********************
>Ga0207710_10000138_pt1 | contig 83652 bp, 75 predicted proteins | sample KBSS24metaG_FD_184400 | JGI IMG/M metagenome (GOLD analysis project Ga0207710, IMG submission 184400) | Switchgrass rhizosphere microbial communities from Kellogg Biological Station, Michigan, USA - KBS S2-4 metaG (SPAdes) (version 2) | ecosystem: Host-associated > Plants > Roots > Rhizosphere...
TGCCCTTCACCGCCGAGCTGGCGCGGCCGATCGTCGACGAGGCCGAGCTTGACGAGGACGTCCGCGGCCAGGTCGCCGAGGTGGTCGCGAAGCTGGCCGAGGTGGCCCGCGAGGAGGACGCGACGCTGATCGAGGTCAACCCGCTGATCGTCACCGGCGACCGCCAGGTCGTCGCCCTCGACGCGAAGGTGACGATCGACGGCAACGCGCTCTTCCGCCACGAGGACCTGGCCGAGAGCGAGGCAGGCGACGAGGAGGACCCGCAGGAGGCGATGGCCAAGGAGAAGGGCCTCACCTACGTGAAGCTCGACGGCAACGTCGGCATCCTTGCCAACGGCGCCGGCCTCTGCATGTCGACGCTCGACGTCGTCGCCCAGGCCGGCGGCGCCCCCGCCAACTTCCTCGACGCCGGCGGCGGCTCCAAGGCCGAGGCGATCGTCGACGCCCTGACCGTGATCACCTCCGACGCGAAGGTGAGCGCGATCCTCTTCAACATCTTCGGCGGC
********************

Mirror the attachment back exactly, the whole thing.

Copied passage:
>Ga0207710_10000138_pt1 | contig 83652 bp, 75 predicted proteins | sample KBSS24metaG_FD_184400 | JGI IMG/M metagenome (GOLD analysis project Ga0207710, IMG submission 184400) | Switchgrass rhizosphere microbial communities from Kellogg Biological Station, Michigan, USA - KBS S2-4 metaG (SPAdes) (version 2) | ecosystem: Host-associated > Plants > Roots > Rhizosphere...
TGCCCTTCACCGCCGAGCTGGCGCGGCCGATCGTCGACGAGGCCGAGCTTGACGAGGACGTCCGCGGCCAGGTCGCCGAGGTGGTCGCGAAGCTGGCCGAGGTGGCCCGCGAGGAGGACGCGACGCTGATCGAGGTCAACCCGCTGATCGTCACCGGCGACCGCCAGGTCGTCGCCCTCGACGCGAAGGTGACGATCGACGGCAACGCGCTCTTCCGCCACGAGGACCTGGCCGAGAGCGAGGCAGGCGACGAGGAGGACCCGCAGGAGGCGATGGCCAAGGAGAAGGGCCTCACCTACGTGAAGCTCGACGGCAACGTCGGCATCCTTGCCAACGGCGCCGGCCTCTGCATGTCGACGCTCGACGTCGTCGCCCAGGCCGGCGGCGCCCCCGCCAACTTCCTCGACGCCGGCGGCGGCTCCAAGGCCGAGGCGATCGTCGACGCCCTGACCGTGATCACCTCCGACGCGAAGGTGAGCGCGATCCTCTTCAACATCTTCGGCGGC